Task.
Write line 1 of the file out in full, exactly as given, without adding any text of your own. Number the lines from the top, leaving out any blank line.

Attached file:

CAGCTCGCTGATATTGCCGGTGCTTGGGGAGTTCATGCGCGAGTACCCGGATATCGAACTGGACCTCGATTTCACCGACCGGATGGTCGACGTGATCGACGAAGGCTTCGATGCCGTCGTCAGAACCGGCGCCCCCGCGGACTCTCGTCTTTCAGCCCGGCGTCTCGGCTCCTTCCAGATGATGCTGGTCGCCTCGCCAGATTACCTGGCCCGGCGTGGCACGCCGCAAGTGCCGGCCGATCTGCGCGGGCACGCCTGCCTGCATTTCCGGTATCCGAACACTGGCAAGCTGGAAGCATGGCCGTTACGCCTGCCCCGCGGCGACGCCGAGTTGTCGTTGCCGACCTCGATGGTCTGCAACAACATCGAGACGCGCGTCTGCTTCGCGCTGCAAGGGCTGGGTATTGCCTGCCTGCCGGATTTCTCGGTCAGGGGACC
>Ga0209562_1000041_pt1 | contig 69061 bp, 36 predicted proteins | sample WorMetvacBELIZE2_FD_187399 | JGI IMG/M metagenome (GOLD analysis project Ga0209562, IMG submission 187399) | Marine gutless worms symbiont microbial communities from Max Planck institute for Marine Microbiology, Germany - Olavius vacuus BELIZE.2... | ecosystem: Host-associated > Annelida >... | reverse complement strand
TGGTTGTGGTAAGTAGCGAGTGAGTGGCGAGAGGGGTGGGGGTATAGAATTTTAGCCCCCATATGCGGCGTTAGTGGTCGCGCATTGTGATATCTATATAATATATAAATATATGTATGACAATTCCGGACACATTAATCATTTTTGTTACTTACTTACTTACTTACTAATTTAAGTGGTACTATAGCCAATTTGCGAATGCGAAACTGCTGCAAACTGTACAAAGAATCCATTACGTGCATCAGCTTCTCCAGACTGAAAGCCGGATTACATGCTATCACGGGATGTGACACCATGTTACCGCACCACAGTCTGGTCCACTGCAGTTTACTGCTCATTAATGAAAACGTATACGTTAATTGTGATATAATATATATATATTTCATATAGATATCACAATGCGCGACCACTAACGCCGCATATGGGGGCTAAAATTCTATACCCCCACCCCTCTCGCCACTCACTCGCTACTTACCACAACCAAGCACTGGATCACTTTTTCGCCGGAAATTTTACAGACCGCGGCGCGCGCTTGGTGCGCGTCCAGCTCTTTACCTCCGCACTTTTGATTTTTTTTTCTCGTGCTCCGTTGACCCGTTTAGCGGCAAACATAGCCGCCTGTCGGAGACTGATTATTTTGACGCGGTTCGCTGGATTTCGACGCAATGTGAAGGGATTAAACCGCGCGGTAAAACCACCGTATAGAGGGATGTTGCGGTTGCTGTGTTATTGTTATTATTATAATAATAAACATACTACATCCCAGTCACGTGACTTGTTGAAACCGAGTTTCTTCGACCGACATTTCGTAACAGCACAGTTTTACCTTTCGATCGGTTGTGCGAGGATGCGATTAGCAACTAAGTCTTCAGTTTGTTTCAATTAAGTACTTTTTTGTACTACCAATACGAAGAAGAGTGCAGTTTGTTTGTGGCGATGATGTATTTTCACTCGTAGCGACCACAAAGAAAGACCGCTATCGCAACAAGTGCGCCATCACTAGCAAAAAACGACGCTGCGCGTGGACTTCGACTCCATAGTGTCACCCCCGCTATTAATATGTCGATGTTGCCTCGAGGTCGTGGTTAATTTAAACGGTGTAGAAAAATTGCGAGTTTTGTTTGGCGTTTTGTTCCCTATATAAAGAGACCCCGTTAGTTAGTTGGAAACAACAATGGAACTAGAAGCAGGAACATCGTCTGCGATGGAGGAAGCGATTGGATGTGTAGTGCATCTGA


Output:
CAGCTCGCTGATATTGCCGGTGCTTGGGGAGTTCATGCGCGAGTACCCGGATATCGAACTGGACCTCGATTTCACCGACCGGATGGTCGACGTGATCGACGAAGGCTTCGATGCCGTCGTCAGAACCGGCGCCCCCGCGGACTCTCGTCTTTCAGCCCGGCGTCTCGGCTCCTTCCAGATGATGCTGGTCGCCTCGCCAGATTACCTGGCCCGGCGTGGCACGCCGCAAGTGCCGGCCGATCTGCGCGGGCACGCCTGCCTGCATTTCCGGTATCCGAACACTGGCAAGCTGGAAGCATGGCCGTTACGCCTGCCCCGCGGCGACGCCGAGTTGTCGTTGCCGACCTCGATGGTCTGCAACAACATCGAGACGCGCGTCTGCTTCGCGCTGCAAGGGCTGGGTATTGCCTGCCTGCCGGATTTCTCGGTCAGGGGACC